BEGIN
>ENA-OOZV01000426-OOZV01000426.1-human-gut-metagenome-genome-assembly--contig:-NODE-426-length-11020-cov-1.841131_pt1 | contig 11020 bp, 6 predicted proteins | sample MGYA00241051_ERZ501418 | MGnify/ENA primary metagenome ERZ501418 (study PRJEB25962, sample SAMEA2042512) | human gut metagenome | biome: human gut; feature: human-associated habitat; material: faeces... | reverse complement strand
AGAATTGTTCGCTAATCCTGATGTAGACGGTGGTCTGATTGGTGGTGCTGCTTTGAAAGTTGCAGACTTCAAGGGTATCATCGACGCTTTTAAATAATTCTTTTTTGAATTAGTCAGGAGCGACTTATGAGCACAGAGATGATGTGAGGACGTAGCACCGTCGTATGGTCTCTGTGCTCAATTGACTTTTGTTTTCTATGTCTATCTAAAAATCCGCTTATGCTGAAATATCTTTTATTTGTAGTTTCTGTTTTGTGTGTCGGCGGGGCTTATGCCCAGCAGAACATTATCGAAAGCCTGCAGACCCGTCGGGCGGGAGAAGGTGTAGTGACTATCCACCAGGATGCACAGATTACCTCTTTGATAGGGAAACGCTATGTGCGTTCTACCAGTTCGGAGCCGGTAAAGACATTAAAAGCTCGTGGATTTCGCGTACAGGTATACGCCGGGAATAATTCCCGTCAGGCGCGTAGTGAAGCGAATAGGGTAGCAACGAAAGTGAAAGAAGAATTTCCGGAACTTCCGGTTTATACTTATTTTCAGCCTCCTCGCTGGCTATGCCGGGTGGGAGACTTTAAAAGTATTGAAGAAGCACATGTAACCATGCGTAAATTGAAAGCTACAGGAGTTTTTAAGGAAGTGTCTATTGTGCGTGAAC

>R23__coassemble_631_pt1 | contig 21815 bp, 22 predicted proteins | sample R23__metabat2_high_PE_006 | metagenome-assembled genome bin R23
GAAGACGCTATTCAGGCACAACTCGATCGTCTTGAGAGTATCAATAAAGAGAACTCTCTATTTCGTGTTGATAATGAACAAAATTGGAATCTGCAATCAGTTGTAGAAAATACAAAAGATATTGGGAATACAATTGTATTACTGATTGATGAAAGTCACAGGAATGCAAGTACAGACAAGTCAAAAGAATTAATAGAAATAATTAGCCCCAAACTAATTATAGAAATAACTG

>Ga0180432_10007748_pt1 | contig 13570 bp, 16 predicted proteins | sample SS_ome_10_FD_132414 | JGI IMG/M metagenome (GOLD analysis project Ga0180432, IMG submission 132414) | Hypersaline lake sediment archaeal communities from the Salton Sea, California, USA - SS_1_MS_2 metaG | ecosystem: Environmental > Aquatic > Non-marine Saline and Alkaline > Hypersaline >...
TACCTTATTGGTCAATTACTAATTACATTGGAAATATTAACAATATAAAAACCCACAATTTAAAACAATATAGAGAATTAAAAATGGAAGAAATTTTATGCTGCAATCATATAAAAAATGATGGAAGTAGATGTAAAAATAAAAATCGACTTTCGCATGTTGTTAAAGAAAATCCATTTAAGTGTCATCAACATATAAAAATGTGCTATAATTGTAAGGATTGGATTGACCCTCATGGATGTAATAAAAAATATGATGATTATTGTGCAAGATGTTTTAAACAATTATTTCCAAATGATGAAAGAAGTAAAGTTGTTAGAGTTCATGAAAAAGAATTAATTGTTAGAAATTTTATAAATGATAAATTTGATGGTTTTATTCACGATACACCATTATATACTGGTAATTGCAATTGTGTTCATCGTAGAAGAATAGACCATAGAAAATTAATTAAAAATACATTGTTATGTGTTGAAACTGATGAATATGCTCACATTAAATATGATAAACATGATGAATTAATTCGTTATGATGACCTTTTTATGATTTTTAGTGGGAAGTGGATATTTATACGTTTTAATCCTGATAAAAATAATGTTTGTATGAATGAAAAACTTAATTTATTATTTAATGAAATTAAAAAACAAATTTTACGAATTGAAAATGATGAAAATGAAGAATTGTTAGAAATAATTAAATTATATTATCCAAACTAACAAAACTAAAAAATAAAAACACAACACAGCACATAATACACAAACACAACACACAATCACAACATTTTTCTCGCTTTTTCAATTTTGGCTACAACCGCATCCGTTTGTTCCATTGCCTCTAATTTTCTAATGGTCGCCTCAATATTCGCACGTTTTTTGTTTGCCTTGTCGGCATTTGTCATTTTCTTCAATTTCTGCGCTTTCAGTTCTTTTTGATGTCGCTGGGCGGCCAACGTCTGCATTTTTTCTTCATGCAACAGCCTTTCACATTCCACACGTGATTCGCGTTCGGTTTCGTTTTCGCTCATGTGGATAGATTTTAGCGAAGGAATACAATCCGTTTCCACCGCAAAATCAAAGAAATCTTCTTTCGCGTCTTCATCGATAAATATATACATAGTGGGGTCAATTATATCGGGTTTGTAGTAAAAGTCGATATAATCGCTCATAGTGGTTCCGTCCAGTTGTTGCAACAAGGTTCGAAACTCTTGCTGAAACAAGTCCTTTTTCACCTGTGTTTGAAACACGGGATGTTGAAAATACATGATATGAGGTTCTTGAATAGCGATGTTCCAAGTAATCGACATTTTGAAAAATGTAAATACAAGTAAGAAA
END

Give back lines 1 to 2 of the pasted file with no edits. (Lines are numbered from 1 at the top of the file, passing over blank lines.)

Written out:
>ENA-OOZV01000426-OOZV01000426.1-human-gut-metagenome-genome-assembly--contig:-NODE-426-length-11020-cov-1.841131_pt1 | contig 11020 bp, 6 predicted proteins | sample MGYA00241051_ERZ501418 | MGnify/ENA primary metagenome ERZ501418 (study PRJEB25962, sample SAMEA2042512) | human gut metagenome | biome: human gut; feature: human-associated habitat; material: faeces... | reverse complement strand
AGAATTGTTCGCTAATCCTGATGTAGACGGTGGTCTGATTGGTGGTGCTGCTTTGAAAGTTGCAGACTTCAAGGGTATCATCGACGCTTTTAAATAATTCTTTTTTGAATTAGTCAGGAGCGACTTATGAGCACAGAGATGATGTGAGGACGTAGCACCGTCGTATGGTCTCTGTGCTCAATTGACTTTTGTTTTCTATGTCTATCTAAAAATCCGCTTATGCTGAAATATCTTTTATTTGTAGTTTCTGTTTTGTGTGTCGGCGGGGCTTATGCCCAGCAGAACATTATCGAAAGCCTGCAGACCCGTCGGGCGGGAGAAGGTGTAGTGACTATCCACCAGGATGCACAGATTACCTCTTTGATAGGGAAACGCTATGTGCGTTCTACCAGTTCGGAGCCGGTAAAGACATTAAAAGCTCGTGGATTTCGCGTACAGGTATACGCCGGGAATAATTCCCGTCAGGCGCGTAGTGAAGCGAATAGGGTAGCAACGAAAGTGAAAGAAGAATTTCCGGAACTTCCGGTTTATACTTATTTTCAGCCTCCTCGCTGGCTATGCCGGGTGGGAGACTTTAAAAGTATTGAAGAAGCACATGTAACCATGCGTAAATTGAAAGCTACAGGAGTTTTTAAGGAAGTGTCTATTGTGCGTGAAC